The National Security and Investment Bill 2019-21 was announced in the Queen’s Speech on 19 December 2019. It was introduced in the House of Commons on 11 November 2020. Its Second Reading took place on 17 November 2020, with remaining stages scheduled for Wednesday 20 January 2021.
Documents to download
End of Brexit transition: trade (820 KB, PDF)
This paper examines the implications of the end of the Brexit transition period for UK trade with the EU. It is one of a number of Commons Library briefings looking at the consequences of the end of the transition period for a number of policy areas. All these briefings are available on the Commons Library website.
The UK left the EU on 31 January 2020. Since then, the UK has been in a transition period during which most EU rules, including those of the EU single market and customs union, continue to apply in the UK. The UK leaves the transition period on 31 December 2020. In doing so, the UK will leave the EU single market and customs union.
This will mean major changes in the UK’s trade relationship with the EU. Barriers to trade will be higher. Many of these changes will occur even if a deal is reached with the EU. Free trade agreements generally seek to reduce barriers to trade between the parties. Any agreement between the UK and EU will be highly unusual in that it will result in higher trade barriers than before, although a deal would mean lower barriers than no deal.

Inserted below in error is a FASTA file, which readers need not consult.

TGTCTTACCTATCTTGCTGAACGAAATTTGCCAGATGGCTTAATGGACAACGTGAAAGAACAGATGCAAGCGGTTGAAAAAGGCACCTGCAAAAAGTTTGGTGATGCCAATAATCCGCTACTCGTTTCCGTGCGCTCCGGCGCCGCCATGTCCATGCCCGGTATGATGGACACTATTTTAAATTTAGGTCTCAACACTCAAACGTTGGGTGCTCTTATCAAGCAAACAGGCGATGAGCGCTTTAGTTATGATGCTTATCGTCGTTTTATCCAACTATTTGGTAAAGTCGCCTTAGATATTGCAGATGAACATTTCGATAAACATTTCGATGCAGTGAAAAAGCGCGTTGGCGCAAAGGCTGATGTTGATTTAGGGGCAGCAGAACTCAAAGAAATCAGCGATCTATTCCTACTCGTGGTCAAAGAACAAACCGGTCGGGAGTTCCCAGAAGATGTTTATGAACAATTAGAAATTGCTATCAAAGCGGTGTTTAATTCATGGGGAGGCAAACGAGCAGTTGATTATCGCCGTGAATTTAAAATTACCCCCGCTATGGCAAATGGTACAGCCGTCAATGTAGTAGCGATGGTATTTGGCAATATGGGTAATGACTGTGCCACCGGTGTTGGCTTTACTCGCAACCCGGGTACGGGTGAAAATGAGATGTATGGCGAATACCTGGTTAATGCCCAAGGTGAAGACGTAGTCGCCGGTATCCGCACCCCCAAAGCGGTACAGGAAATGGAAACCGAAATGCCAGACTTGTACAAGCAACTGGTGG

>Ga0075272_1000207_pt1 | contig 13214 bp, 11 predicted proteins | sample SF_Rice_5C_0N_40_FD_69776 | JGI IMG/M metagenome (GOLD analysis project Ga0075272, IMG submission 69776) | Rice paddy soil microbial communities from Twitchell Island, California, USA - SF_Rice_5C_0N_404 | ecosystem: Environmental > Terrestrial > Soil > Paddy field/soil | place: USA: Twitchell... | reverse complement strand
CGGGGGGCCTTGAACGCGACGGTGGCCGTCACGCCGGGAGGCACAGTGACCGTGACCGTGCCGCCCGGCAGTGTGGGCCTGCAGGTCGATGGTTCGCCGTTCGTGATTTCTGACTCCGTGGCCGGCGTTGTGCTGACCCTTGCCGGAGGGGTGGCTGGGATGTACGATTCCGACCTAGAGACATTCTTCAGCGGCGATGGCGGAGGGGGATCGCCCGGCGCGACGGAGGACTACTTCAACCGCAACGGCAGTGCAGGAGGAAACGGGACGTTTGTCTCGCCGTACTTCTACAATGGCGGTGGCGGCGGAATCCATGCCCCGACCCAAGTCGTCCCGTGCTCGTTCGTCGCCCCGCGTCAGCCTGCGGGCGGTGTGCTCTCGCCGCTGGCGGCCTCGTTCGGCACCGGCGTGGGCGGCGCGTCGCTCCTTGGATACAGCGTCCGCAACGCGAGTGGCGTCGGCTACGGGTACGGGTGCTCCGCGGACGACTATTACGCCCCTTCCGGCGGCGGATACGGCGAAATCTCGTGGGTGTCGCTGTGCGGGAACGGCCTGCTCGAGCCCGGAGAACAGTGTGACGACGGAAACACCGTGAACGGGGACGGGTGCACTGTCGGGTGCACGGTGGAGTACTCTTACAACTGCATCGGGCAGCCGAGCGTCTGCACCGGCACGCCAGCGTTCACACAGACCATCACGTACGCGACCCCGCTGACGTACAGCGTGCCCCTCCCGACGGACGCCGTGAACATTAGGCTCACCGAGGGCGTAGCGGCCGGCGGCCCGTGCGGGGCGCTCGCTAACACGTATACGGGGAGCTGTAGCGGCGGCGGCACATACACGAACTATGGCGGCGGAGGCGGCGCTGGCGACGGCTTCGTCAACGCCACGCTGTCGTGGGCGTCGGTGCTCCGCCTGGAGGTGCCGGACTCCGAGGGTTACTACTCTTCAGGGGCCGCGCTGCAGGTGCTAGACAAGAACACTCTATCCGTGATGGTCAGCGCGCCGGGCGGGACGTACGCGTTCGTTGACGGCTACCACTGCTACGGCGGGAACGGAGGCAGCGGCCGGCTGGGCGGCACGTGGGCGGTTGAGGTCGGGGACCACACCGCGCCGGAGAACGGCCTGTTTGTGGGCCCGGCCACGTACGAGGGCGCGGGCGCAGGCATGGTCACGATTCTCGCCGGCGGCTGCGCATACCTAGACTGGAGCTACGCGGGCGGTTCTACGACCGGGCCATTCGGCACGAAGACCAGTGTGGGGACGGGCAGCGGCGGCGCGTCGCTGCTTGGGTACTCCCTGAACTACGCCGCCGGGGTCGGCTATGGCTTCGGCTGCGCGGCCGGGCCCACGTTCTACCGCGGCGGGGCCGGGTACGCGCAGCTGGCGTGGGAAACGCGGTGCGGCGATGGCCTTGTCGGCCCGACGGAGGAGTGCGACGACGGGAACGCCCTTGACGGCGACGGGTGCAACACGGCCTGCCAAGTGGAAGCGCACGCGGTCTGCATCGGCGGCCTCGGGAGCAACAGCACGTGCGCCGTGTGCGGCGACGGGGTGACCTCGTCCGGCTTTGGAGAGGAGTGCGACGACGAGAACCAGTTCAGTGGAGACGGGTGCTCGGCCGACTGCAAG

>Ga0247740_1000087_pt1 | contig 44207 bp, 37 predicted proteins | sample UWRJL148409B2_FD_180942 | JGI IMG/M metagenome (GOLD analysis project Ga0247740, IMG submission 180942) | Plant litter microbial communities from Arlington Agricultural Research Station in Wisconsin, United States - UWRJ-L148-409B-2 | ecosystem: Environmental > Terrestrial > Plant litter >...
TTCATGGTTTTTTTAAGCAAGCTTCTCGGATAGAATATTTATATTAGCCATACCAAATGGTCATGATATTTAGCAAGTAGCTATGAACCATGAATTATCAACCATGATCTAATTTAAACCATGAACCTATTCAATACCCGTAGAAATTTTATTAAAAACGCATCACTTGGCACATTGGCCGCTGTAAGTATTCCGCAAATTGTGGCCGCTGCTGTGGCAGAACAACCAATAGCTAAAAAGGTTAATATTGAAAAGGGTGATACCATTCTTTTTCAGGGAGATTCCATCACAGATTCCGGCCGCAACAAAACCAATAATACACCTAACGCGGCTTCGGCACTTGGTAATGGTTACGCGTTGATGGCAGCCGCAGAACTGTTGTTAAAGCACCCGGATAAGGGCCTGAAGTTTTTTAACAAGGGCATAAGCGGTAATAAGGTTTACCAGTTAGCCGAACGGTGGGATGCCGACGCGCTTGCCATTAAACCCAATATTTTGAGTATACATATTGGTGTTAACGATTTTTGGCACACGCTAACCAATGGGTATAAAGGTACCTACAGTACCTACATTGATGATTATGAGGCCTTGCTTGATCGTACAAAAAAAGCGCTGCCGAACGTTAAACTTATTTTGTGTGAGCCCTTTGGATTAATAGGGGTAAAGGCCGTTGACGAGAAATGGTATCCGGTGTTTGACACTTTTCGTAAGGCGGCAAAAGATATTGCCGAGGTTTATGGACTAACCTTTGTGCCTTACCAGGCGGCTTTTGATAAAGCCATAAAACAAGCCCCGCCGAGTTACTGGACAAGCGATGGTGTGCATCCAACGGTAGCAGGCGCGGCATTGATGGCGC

The EU, as a bloc, is the UK’s largest trading partner: the UK exported £294 billion of goods and services to the EU in 2019 (43% of all UK exports) and imported £374 billion (52%).
Changes will occur regardless of whether there is a deal
Regardless of whether there is a deal with the EU, there will be more checks at the border. HMRC estimates that the number of customs declarations the UK will need to process could increase to 270 million from 55 million now. There will also be regulatory changes.
The Government has taken a number of steps to mitigate problems at the border. These include phasing in border processes over the first six months of 2021, building more infrastructure, such as the Kent lorry parks, and seeking to increase capacity in the customs intermediary sector.
Preparations for the end of the transition period have, however, been hampered by COVID-19. The Public Accounts Committee and others have raised concerns about the risk of disruption at the border. The Government’s own “Reasonable Worst Case Scenario” warns that there could be queues of up to 7,000 trucks in Kent and delays of up to two days.
There are also concerns over how ready businesses will be for the changes coming in at the end of the year. Business groups have called for more information from the Government and pointed out that continuing uncertainty over whether there will be a deal has hampered preparations.
Outside the EU single market, UK service providers will no longer be covered by the harmonised EU standards in certain sectors, and the common EU regulatory and supervisory framework. UK businesses will have to follow the national rules of each EU Member State in which they have a branch or sell a service (the so-called host state rules).